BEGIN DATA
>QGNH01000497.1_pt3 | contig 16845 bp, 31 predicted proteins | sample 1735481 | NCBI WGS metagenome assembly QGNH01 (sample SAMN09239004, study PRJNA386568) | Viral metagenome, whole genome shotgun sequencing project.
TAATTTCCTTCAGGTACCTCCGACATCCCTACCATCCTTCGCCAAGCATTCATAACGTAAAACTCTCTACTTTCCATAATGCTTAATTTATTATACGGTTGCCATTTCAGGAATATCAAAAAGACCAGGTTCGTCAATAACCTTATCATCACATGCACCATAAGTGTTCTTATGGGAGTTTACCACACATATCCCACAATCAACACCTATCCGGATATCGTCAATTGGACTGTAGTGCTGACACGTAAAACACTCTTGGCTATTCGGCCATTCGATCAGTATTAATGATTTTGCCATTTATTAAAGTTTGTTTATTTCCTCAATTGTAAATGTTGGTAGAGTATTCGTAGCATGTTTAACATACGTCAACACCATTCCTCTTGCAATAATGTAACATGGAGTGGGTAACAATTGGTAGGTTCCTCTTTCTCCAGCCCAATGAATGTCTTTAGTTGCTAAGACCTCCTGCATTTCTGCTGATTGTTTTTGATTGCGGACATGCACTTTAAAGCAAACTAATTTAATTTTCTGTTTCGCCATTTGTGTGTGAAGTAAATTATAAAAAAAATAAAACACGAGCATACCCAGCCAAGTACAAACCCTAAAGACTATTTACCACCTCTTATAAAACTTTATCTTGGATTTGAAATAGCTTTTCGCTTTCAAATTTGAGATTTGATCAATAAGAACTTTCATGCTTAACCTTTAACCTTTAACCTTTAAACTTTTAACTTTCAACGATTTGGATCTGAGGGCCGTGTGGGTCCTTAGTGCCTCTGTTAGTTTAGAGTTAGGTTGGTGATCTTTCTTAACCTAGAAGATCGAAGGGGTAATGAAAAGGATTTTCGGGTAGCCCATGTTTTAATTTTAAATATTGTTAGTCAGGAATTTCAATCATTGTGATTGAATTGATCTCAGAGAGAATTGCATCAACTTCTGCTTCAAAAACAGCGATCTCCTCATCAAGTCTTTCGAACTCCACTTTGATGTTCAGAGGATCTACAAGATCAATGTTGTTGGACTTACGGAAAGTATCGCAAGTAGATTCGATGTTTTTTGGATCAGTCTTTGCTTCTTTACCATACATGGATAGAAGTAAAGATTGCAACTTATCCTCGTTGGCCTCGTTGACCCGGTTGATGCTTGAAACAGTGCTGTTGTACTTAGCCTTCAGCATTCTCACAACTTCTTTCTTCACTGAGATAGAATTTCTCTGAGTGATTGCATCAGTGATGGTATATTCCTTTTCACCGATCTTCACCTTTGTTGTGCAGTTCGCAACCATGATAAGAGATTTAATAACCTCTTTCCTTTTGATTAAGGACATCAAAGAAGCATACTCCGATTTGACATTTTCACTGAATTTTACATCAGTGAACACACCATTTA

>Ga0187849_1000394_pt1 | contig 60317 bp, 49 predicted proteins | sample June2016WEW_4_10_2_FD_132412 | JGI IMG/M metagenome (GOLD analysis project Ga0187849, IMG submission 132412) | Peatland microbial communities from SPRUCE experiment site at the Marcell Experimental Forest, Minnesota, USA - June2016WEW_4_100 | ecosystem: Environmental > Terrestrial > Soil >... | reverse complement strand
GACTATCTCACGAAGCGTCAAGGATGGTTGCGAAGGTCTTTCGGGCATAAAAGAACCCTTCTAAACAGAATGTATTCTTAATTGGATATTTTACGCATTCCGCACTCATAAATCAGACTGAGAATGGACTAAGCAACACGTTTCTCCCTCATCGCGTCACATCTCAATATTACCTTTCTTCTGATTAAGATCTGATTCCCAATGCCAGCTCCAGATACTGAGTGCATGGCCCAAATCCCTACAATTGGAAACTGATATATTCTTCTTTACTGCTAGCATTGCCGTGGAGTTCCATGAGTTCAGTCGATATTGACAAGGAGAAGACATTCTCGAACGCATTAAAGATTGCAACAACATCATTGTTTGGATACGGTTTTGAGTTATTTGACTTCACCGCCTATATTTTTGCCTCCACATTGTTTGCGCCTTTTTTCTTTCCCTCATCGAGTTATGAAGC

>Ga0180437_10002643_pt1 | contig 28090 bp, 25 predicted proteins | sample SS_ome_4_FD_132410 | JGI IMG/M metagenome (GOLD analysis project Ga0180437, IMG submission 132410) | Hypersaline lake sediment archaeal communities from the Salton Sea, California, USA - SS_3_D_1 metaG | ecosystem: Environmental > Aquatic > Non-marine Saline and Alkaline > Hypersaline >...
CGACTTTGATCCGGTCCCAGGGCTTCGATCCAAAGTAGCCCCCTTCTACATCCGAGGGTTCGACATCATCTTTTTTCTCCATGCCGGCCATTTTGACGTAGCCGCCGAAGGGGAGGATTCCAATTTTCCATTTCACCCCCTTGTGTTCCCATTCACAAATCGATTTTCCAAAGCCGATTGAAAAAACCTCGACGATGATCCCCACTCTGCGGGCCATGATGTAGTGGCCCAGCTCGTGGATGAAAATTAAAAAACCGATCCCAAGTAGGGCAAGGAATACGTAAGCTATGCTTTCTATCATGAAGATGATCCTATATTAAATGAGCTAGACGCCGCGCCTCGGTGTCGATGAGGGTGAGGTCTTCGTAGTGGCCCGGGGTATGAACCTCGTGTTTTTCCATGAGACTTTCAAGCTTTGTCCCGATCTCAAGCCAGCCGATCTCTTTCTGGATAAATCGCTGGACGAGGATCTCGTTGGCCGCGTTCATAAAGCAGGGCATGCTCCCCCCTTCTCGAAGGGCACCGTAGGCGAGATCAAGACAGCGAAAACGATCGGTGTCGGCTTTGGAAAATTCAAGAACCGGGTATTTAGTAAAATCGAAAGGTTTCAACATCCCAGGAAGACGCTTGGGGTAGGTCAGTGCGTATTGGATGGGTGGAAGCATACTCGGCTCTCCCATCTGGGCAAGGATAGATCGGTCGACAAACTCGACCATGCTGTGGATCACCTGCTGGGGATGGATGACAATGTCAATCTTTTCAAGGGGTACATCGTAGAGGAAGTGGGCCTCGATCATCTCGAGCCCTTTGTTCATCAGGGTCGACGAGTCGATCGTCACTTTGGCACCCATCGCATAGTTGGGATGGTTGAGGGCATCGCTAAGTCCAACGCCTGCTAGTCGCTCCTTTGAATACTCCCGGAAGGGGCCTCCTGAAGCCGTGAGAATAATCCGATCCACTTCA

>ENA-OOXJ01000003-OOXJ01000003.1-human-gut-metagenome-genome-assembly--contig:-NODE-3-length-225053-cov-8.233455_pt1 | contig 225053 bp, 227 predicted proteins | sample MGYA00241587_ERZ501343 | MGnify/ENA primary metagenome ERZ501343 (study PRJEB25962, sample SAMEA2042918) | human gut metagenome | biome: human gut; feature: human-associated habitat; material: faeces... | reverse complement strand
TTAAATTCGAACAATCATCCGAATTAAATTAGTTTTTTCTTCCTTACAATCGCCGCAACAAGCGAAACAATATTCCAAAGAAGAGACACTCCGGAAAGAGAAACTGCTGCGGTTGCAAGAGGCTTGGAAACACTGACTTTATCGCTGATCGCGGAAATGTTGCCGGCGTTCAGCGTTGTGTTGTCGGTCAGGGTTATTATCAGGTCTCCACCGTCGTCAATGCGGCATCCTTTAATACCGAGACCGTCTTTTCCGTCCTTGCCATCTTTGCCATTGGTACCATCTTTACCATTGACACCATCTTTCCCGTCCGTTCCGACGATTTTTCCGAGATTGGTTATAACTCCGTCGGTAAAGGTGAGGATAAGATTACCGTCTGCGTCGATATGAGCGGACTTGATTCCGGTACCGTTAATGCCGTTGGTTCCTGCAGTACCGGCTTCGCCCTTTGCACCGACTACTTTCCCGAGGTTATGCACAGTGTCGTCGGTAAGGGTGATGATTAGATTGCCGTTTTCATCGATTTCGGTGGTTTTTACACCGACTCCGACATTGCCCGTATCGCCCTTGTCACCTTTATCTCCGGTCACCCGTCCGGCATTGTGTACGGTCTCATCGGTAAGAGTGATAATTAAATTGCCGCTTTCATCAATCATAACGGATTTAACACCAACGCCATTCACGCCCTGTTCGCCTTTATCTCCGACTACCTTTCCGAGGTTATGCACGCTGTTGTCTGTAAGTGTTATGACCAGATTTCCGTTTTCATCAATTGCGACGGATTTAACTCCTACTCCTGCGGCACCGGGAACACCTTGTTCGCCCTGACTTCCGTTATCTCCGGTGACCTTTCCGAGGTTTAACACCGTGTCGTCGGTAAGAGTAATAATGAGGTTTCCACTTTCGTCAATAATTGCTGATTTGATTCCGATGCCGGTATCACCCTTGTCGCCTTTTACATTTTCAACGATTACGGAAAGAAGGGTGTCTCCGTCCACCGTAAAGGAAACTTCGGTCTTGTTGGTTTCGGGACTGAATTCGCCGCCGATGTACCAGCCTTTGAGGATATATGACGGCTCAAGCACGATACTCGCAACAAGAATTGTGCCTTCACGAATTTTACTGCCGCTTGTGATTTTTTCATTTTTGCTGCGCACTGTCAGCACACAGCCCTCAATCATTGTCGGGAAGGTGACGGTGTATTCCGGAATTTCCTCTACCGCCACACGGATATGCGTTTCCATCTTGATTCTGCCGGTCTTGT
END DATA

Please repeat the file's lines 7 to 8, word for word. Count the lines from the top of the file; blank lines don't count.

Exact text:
>ENA-OOXJ01000003-OOXJ01000003.1-human-gut-metagenome-genome-assembly--contig:-NODE-3-length-225053-cov-8.233455_pt1 | contig 225053 bp, 227 predicted proteins | sample MGYA00241587_ERZ501343 | MGnify/ENA primary metagenome ERZ501343 (study PRJEB25962, sample SAMEA2042918) | human gut metagenome | biome: human gut; feature: human-associated habitat; material: faeces... | reverse complement strand
TTAAATTCGAACAATCATCCGAATTAAATTAGTTTTTTCTTCCTTACAATCGCCGCAACAAGCGAAACAATATTCCAAAGAAGAGACACTCCGGAAAGAGAAACTGCTGCGGTTGCAAGAGGCTTGGAAACACTGACTTTATCGCTGATCGCGGAAATGTTGCCGGCGTTCAGCGTTGTGTTGTCGGTCAGGGTTATTATCAGGTCTCCACCGTCGTCAATGCGGCATCCTTTAATACCGAGACCGTCTTTTCCGTCCTTGCCATCTTTGCCATTGGTACCATCTTTACCATTGACACCATCTTTCCCGTCCGTTCCGACGATTTTTCCGAGATTGGTTATAACTCCGTCGGTAAAGGTGAGGATAAGATTACCGTCTGCGTCGATATGAGCGGACTTGATTCCGGTACCGTTAATGCCGTTGGTTCCTGCAGTACCGGCTTCGCCCTTTGCACCGACTACTTTCCCGAGGTTATGCACAGTGTCGTCGGTAAGGGTGATGATTAGATTGCCGTTTTCATCGATTTCGGTGGTTTTTACACCGACTCCGACATTGCCCGTATCGCCCTTGTCACCTTTATCTCCGGTCACCCGTCCGGCATTGTGTACGGTCTCATCGGTAAGAGTGATAATTAAATTGCCGCTTTCATCAATCATAACGGATTTAACACCAACGCCATTCACGCCCTGTTCGCCTTTATCTCCGACTACCTTTCCGAGGTTATGCACGCTGTTGTCTGTAAGTGTTATGACCAGATTTCCGTTTTCATCAATTGCGACGGATTTAACTCCTACTCCTGCGGCACCGGGAACACCTTGTTCGCCCTGACTTCCGTTATCTCCGGTGACCTTTCCGAGGTTTAACACCGTGTCGTCGGTAAGAGTAATAATGAGGTTTCCACTTTCGTCAATAATTGCTGATTTGATTCCGATGCCGGTATCACCCTTGTCGCCTTTTACATTTTCAACGATTACGGAAAGAAGGGTGTCTCCGTCCACCGTAAAGGAAACTTCGGTCTTGTTGGTTTCGGGACTGAATTCGCCGCCGATGTACCAGCCTTTGAGGATATATGACGGCTCAAGCACGATACTCGCAACAAGAATTGTGCCTTCACGAATTTTACTGCCGCTTGTGATTTTTTCATTTTTGCTGCGCACTGTCAGCACACAGCCCTCAATCATTGTCGGGAAGGTGACGGTGTATTCCGGAATTTCCTCTACCGCCACACGGATATGCGTTTCCATCTTGATTCTGCCGGTCTTGT